This is not a matter of variant values and beliefs
      differing cultural perspectives and standards. It
      is, rather, a
      matter of wilfull disregard of facts and
      deliberate disregard of the
      truth. The value of philosophical and even moral
      discussion is to get
      at the truth and reach common understandings. But
      that is not always
      possible. Both sides must be open and have
      goodwill toward the other
      for that. When one side does not, being a nice guy
      on the other side
      doesn't cut it. Which brings us back to the
      argument we had here a
      long while back about bin Laden and his gang.
      America, it was said,
      should not go after al Qaeda or their supporters
      since 1) they were
      only expressing their (in their eyes justifiable)
      viewpoints when
      they attacked the World Trade Center and 2) war is
      not the answer but
      rather hearing what they are upset about and
      addressing those
      concerns (i.e., doing what they want).

      But that was to miss the point since the
      terrorists did not seek to
      engage America peaceably but to bring down fire
      and brimstone on
      American cities and civilians. Of course, no
      people can stand for
      such unprovoked hostility and survive. But then,
      it was not the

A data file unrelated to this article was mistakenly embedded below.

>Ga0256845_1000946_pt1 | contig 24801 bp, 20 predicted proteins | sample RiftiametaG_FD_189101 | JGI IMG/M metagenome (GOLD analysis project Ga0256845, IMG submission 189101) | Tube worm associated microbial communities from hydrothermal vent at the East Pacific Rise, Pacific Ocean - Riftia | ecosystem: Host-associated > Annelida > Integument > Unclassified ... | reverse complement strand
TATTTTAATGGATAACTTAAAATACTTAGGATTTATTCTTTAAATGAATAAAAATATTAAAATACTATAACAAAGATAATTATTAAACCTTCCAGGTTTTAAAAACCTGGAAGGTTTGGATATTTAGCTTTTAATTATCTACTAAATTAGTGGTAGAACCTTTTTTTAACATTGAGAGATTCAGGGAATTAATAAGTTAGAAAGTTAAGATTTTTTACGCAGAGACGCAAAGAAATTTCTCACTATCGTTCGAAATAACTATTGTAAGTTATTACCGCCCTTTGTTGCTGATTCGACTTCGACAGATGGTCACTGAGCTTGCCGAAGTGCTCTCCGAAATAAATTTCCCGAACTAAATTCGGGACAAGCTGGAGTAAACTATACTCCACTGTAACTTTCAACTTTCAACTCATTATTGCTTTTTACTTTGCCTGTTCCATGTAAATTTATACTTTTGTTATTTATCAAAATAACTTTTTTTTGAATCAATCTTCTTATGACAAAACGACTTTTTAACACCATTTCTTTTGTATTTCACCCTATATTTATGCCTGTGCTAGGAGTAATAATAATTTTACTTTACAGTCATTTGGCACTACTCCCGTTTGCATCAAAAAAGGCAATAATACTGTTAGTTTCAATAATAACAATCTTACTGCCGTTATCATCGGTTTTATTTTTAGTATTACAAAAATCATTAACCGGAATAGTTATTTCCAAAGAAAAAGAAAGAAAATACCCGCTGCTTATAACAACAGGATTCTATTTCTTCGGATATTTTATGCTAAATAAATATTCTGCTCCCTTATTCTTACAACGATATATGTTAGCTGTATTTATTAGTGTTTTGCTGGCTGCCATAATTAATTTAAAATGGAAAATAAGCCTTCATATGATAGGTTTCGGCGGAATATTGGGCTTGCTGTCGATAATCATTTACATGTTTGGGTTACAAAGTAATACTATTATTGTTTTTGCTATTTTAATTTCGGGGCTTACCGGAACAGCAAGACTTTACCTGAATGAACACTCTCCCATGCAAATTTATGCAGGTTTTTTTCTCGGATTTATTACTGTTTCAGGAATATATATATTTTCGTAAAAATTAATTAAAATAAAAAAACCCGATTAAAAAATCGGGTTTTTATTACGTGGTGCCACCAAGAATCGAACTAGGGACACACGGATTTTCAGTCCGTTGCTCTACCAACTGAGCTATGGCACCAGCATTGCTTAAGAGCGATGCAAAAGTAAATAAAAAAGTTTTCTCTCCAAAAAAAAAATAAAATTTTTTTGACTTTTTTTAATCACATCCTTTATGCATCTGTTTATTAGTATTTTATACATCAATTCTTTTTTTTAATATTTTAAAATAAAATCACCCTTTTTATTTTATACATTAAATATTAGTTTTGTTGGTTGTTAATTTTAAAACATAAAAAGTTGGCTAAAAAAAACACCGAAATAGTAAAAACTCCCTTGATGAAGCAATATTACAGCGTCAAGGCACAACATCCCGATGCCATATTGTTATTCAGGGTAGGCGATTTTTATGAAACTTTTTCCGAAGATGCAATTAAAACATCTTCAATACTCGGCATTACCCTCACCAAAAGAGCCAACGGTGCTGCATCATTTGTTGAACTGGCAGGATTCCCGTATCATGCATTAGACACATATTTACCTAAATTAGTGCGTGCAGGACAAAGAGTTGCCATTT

desire of al Qaeda and its supporters that America
      survive, was it?
      Nor, it now seems, is it the desire of some of
      those who spoke up
      against the American response either. America
      cannot stand idly by
      and allow itself to be attacked out of some
      misguided idealism since
      the bin Laden group has pledged itself to
      America's destruction. And
      this group is solidly rooted within a very
      significant stratum which
      runs deep in the modern Muslim world, a stratum of
      thought which
      cries out to turn back the clock and restore a
      dreamlike Islamic
      Golden Age (a Golden Age which, for all its
      positives, had nowhere
      near what we have today). In order to turn this
      clock back, the
      Muslims who feel this way desire to destroy what
      seems to prevent
      that and this is no less than Western civilization
      and culture as
      seen in the twentieth and twenty-first centuries.

      This is not about racism. This is not about
      colonialism. This is not
      about imperialism. (All things, by the way, that
      the Islamic world,
      in its Golden Age, was itself guilty of in
      abundance.) And this is
      not about so-called zionism. This is about blind
      hatred of the Other
      on the part of those Muslims who have adopted this

      One cannot argue with those who twist and turn the
      facts with little
      regard for truth in order to make their points.
      That is where
      reasonable debate come to an end. One cannot
      reason or argue with
      religious fanatics or fanatics of any kind. One